Avon first argues that the trial court erred by rejecting Avon's argument that the firm offer contained in Tubular's terms and conditions is not enforceable because Avon had not separately signed that document as required by MCL 440.2205. We disagree.
MCL 440.2205 provides:
An offer by a merchant to buy or sell goods in a signed writing which by its terms gives assurance that it will be held open is not revocable, for lack of consideration, during the time stated or if no time is stated for a reasonable time, but in no event may such period of irrevocability exceed 3 months; but any such term of assurance on a form supplied by the offeree must be separately signed by the offeror.
We agree with the trial court that the separate-signature requirement only applies when no consideration is given for the firm offer. The language clearly and unambiguously establishes a limitation on the length of time that an offer may be considered irrevocable if the firm offer is not supported by consideration—for the stated time, or a reasonable time if there is no stated time, but not for more than three months. In this case, the firm offer was supported by consideration, specifically $10. Therefore, this provision does not apply.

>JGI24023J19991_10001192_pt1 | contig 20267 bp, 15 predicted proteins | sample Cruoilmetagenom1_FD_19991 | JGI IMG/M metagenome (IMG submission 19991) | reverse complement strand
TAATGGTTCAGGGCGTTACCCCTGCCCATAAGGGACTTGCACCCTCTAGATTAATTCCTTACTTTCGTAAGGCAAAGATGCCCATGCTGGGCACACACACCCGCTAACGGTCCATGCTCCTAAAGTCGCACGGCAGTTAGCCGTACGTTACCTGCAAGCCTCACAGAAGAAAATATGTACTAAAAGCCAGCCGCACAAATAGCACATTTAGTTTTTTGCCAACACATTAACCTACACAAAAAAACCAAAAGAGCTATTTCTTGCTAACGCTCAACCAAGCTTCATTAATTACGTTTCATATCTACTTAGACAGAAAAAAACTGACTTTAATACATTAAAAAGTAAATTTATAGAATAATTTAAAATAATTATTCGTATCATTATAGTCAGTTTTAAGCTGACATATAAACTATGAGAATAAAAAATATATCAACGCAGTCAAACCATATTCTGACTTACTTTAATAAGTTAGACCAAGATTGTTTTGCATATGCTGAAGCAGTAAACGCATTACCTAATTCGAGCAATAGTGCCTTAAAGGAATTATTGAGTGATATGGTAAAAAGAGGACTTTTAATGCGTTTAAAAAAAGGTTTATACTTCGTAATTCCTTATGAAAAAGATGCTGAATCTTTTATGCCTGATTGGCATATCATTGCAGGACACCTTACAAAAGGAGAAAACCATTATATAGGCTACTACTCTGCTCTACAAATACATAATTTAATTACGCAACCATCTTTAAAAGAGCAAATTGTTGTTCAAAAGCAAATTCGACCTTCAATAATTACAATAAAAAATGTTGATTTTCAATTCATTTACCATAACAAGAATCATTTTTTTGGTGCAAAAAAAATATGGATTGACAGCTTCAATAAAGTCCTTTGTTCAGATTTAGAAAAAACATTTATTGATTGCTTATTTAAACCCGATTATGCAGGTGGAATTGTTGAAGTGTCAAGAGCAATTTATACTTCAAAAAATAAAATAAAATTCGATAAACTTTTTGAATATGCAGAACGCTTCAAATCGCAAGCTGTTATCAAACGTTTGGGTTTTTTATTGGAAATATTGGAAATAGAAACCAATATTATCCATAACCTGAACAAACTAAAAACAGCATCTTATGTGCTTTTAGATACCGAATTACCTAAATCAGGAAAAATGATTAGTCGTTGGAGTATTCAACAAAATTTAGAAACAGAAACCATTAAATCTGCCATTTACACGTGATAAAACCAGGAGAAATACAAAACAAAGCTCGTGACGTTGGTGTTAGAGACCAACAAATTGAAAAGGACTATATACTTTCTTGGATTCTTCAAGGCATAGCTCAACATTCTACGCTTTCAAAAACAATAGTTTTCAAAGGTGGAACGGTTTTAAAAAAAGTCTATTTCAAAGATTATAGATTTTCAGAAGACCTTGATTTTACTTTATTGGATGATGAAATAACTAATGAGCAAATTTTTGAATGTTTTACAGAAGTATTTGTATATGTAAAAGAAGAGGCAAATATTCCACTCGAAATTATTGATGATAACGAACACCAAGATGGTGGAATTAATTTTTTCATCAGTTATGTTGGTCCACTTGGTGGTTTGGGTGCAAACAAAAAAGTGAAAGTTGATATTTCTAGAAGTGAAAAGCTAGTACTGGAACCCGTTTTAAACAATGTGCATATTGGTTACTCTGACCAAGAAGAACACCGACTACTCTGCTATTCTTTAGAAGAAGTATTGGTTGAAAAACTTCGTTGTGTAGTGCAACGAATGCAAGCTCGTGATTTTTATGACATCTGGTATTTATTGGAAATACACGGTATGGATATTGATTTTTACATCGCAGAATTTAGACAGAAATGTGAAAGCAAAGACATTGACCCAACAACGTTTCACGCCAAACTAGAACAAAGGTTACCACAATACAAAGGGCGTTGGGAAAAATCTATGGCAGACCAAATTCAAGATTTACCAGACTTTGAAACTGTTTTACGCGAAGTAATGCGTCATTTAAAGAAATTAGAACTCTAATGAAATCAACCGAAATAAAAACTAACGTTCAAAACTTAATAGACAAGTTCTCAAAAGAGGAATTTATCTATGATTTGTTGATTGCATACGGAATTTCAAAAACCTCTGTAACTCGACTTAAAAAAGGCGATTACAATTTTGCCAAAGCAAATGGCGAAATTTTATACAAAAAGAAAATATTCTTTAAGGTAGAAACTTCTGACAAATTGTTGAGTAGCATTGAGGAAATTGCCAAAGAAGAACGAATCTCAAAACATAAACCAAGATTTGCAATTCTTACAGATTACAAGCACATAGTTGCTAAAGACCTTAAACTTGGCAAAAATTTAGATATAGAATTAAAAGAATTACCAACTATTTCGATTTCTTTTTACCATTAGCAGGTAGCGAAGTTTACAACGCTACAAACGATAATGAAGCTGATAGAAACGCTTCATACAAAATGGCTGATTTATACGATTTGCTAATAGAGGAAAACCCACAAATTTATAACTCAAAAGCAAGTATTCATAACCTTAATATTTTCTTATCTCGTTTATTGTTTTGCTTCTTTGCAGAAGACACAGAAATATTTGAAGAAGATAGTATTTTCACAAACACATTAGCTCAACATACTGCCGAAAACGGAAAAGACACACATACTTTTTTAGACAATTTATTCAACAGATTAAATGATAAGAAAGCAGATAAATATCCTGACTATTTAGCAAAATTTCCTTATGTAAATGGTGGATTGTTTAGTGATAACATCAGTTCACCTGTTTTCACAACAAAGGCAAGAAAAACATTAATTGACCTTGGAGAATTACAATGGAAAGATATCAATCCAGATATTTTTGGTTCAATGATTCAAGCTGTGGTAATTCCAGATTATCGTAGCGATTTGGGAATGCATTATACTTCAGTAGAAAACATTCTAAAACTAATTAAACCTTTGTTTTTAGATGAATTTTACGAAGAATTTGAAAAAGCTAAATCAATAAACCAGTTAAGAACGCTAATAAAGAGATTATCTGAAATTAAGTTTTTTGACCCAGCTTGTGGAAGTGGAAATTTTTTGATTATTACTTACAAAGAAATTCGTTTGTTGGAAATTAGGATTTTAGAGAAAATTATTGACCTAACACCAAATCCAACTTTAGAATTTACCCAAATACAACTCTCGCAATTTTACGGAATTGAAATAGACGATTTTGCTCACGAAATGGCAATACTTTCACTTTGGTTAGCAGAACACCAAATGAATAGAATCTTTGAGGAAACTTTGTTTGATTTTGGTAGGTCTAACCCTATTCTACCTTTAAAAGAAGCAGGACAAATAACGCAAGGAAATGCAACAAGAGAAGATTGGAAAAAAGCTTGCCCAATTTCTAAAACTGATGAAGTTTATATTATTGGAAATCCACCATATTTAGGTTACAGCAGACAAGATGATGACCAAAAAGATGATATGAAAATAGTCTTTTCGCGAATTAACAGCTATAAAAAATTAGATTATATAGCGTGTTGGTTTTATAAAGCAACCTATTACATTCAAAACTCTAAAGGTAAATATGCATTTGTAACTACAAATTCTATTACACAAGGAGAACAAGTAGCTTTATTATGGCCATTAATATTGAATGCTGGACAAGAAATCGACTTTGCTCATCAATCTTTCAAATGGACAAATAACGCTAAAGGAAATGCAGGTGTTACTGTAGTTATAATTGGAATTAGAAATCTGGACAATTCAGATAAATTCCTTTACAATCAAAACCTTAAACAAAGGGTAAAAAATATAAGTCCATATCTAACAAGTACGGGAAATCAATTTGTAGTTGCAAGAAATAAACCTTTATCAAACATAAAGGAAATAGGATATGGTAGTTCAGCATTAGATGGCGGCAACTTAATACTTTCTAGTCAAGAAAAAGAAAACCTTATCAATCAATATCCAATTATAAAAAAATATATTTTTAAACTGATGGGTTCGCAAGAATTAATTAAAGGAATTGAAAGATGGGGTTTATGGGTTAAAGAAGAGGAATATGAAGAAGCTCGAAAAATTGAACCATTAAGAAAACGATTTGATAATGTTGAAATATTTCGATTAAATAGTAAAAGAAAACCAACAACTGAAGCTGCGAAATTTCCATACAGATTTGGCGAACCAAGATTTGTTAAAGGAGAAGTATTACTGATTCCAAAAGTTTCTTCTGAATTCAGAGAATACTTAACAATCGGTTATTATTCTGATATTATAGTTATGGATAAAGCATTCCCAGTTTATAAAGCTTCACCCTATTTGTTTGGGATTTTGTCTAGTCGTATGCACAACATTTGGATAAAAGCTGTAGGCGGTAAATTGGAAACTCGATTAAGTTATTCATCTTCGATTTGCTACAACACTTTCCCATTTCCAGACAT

This interpretation of the statutory text is supported by the official comments to UCC § 2-205, upon which MCL 440.2205 is modeled.1 Comment 1 states, “This section is intended to modify the former rule which required that ‘firm offers’ be sustained by consideration in order to bind, and to require instead that they must merely be characterized as such and expressed in signed writings.” MCL 440.2205, comment 1. Comment 3 provides:
This section is intended to apply to current “firm” offers and not to long term options, and an outside time limit of three months during which such offers remain irrevocable has been set. The three month period during which firm offers remain irrevocable under this section need not be stated by days or by date. If the offer states that it is “guaranteed” or “firm” until the happening of a contingency which will occur within the three month period, it will remain irrevocable until that event. A promise made for a longer period will operate under this section to bind the offeror only for the first three months of the period but may of course be renewed. If supported by consideration it may continue for as long as the parties specify. This section deals only with the offer which is not supported by consideration. [MCL 440.2205, comment 3 (emphasis added).]